No Wool Here: Tips for Communicating Bad News
By Craig Dunaway
Businesses and their leaders have good days and bad days. On good days when you have positive news to share, communication should be easy. But when business catastrophes happen, navigating communication becomes one of the most difficult parts of a bad situation.
People often recommend hiding bad news between other news, sharing it when people are less likely to pay attention (known in politics as the Friday afternoon news dump), or waiting to see if they can preemptively fix the problem before notifying anyone.
I recommend the opposite: be completely open with bad news. I do not get upset when someone brings me bad news. I get upset when I find out about bad news that someone has not brought to me.
When Crisis Hits
I faced one of the most tenuous periods I’ve had as president of Penn Station several years ago when we had a credit card breach. Just a few months after the breach, our recently hired salesman, Jad Buckman, asked if I would allow our franchisees to participate in an independent survey about our corporate office. The compiled survey results would be compared with other brands, and awards were given based on the overall feedback.
The breach had cost franchisees a lot of time, and even more money, so I was concerned their opinions might be tainted and our brand would rank poorly. However, I didn’t want to dampen Jad’s spirit and determination by saying no, so we moved forward with the survey.
Candidly, it did not take long to recognize it was the proper thing to do. If our franchisees were upset, we needed to know. We were not going to stick our collective heads in the sand (an ostrich does not do this, by the way) and hope the problem went away; we were going to take bad information to heart, learn from it, and ensure our decisions continue to take the opinions of our franchisees seriously.
When I originally contacted our attorneys about the breach, I told them I would communicate with the franchisees exactly what was going on. Early on, they wanted to use the “less information is more” strategy and encouraged me to not put together any form of communication. I held strong that we would communicate regularly with the owners, even if they did not like what we had to say.
Over the course of the nine months that we worked on the breach, I sent out more than 50 memorandums to our franchisees explaining exactly what was happening. Was that too many memorandums or too much communication? I certainly do not think so. In fact, frequent communication is something we sell when we meet with new or prospective franchisees.
Benefits of Over-Communicating
I make sure that our franchisees intimately understand that they should always know what is going on in the system, and what is impacting them or could impact them – both positively and negatively. Our responsibility is to share anything that we can to help them achieve success, reach their goals, and maximize their return on investment.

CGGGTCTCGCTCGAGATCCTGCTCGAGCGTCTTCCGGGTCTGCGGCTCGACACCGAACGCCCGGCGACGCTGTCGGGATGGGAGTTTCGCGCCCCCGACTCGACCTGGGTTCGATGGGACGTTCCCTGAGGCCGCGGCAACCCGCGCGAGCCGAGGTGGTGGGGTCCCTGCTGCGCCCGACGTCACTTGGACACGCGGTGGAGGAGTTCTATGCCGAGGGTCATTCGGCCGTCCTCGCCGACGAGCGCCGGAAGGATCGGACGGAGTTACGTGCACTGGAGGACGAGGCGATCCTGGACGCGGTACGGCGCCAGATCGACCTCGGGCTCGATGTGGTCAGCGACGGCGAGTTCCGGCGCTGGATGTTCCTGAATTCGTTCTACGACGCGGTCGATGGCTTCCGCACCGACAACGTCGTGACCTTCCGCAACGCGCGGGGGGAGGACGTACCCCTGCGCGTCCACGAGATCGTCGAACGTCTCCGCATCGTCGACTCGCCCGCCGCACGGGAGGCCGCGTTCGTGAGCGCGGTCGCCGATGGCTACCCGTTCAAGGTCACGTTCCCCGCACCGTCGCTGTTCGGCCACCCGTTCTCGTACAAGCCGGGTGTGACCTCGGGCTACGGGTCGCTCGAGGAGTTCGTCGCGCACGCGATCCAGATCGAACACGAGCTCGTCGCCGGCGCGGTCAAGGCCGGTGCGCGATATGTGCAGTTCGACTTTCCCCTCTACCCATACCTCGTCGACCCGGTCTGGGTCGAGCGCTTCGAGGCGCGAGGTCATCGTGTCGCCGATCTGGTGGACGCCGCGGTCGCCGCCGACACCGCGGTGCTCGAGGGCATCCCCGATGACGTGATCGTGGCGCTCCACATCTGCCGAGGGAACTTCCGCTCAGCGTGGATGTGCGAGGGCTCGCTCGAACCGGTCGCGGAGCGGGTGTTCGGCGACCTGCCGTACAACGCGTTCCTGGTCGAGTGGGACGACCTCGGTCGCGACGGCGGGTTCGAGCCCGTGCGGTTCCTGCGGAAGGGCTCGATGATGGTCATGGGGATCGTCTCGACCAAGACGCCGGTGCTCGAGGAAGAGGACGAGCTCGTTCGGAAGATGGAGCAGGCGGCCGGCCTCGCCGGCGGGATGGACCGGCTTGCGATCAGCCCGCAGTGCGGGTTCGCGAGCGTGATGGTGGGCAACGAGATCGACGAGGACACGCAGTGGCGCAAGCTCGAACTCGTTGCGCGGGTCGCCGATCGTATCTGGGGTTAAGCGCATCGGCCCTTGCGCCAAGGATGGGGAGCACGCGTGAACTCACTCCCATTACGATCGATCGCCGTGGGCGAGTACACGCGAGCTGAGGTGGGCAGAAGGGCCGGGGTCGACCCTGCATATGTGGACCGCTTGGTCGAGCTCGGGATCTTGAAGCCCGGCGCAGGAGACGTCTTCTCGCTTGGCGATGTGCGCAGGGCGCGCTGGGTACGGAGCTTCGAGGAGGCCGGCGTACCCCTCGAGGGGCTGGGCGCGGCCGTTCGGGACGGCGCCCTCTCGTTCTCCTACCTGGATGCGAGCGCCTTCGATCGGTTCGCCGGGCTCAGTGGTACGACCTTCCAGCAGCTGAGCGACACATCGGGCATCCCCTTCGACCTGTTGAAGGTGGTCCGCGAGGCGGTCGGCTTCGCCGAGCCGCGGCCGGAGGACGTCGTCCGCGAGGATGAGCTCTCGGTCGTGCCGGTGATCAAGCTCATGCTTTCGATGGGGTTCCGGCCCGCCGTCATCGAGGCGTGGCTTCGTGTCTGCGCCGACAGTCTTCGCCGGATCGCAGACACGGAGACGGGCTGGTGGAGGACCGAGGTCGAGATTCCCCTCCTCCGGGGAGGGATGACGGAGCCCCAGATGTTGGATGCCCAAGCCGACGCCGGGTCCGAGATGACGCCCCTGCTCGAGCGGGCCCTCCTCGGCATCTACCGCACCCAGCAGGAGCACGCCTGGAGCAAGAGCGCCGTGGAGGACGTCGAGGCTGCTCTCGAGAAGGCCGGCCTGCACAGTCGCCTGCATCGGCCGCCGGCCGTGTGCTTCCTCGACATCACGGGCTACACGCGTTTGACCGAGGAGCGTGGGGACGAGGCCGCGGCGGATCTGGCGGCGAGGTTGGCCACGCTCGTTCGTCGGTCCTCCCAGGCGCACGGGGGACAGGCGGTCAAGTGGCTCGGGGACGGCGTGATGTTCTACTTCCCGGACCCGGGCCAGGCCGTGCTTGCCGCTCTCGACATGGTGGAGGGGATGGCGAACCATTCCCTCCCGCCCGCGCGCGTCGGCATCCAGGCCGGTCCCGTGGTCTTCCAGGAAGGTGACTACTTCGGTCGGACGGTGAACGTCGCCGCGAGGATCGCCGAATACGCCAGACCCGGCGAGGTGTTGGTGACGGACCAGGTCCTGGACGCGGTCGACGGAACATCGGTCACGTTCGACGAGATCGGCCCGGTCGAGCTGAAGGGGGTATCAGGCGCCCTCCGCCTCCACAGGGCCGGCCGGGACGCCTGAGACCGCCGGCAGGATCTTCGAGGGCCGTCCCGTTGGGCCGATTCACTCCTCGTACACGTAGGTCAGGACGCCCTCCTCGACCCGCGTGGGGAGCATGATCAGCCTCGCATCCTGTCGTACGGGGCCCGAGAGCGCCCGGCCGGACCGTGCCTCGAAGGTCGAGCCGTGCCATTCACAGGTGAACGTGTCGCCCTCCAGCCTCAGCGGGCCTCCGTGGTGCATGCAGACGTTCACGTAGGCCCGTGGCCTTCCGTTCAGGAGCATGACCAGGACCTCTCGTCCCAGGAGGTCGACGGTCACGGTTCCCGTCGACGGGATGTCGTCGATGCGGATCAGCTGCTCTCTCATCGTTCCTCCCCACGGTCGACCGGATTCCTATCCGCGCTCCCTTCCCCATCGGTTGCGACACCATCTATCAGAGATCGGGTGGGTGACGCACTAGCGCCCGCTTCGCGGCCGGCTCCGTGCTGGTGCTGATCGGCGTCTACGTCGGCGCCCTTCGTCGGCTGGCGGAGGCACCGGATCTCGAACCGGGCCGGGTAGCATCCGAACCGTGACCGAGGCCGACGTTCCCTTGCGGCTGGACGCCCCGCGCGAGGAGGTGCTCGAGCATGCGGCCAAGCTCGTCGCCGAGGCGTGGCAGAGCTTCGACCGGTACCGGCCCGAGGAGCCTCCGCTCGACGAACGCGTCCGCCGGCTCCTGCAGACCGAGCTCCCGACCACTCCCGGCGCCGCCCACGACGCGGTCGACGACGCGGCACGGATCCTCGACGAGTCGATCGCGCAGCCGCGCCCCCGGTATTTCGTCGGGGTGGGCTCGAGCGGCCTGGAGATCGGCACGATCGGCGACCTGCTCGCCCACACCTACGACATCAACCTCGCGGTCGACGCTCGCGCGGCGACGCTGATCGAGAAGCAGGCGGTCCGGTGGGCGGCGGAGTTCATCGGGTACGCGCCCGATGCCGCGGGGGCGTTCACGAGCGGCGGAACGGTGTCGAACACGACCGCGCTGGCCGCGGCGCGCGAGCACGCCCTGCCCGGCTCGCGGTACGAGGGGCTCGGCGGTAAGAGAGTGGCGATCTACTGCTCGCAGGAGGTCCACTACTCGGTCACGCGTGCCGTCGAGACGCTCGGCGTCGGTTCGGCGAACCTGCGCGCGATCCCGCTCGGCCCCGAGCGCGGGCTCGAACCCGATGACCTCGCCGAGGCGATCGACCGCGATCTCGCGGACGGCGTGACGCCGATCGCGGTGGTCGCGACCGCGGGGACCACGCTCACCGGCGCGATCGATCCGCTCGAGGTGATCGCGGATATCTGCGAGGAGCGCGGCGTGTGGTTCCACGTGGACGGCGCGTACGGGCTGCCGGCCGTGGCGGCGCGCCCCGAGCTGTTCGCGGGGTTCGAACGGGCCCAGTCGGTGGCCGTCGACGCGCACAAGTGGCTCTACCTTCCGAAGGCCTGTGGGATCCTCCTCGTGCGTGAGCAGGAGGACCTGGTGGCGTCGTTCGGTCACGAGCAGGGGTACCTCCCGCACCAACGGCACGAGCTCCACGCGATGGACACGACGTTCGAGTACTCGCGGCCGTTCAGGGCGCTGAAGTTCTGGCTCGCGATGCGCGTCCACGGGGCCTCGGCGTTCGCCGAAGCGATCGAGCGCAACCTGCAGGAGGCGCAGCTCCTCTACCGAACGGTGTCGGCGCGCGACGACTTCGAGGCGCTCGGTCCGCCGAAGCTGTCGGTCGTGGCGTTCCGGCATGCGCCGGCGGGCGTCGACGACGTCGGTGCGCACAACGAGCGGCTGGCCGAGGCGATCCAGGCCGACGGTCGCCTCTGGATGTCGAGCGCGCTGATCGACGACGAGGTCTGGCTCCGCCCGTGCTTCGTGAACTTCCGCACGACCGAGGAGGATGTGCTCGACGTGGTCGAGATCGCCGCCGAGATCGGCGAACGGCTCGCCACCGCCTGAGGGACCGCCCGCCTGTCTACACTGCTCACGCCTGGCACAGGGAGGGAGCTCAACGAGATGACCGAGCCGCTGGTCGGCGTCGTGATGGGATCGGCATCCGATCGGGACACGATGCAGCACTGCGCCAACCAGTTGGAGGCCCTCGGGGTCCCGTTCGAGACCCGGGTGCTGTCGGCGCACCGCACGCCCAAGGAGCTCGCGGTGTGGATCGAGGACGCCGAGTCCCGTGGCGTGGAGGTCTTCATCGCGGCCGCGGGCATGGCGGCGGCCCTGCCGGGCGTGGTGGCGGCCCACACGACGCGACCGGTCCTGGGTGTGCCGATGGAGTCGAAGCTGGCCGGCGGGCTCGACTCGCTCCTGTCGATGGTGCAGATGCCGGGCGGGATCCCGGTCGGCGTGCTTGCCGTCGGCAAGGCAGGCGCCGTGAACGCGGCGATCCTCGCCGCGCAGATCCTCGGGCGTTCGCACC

I do not believe we can communicate too much. We have an outernet for financial and other relevant data and materials; we provide a monthly newsletter, send regular emails to owners, and provide mid-year and annual state of the union summaries. When we went through the credit card breach, we added on to our usual communication frequency because there was more important information that needed to be shared.
Being open and honest with bad news helps your employees, shareholders, or other interested parties understand what is happening and what you are doing about it. It prevents unnecessary worrying, and more importantly, rumors about the situation.
I have an open door policy at all times, but it’s most important when we go through problems. During our credit card breach, franchisees may not have gotten the answers they wanted, but they did get straightforward, cogent, and well-thought-out responses. This helped ease their minds.
If you are not regularly communicating with your team during a bad situation, I can assure you the gossip grape vine is doing so for you. Just because you want to keep information close to the vest doesn’t mean it’s being kept there. Rather than allowing others to filter the information and miscommunicate facts, you are much better off if you control the flow of information and ensure it is accurate, useful, relevant, and complete. Nothing harms leadership more than attempting to cover an issue by hiding it.
Company leaders need to anticipate problems before they arise. If we don’t catch a problem, we must be out in front of our employees so they realize the impact on them, the brand, and what we are doing to correct the issue.
And if you’re the least bit curious, we did receive an award the year we had the breach. Franchisees cited our strengths as honestly, candor, and great communication.
Source: AllBusiness Feeds
Author: Guest Post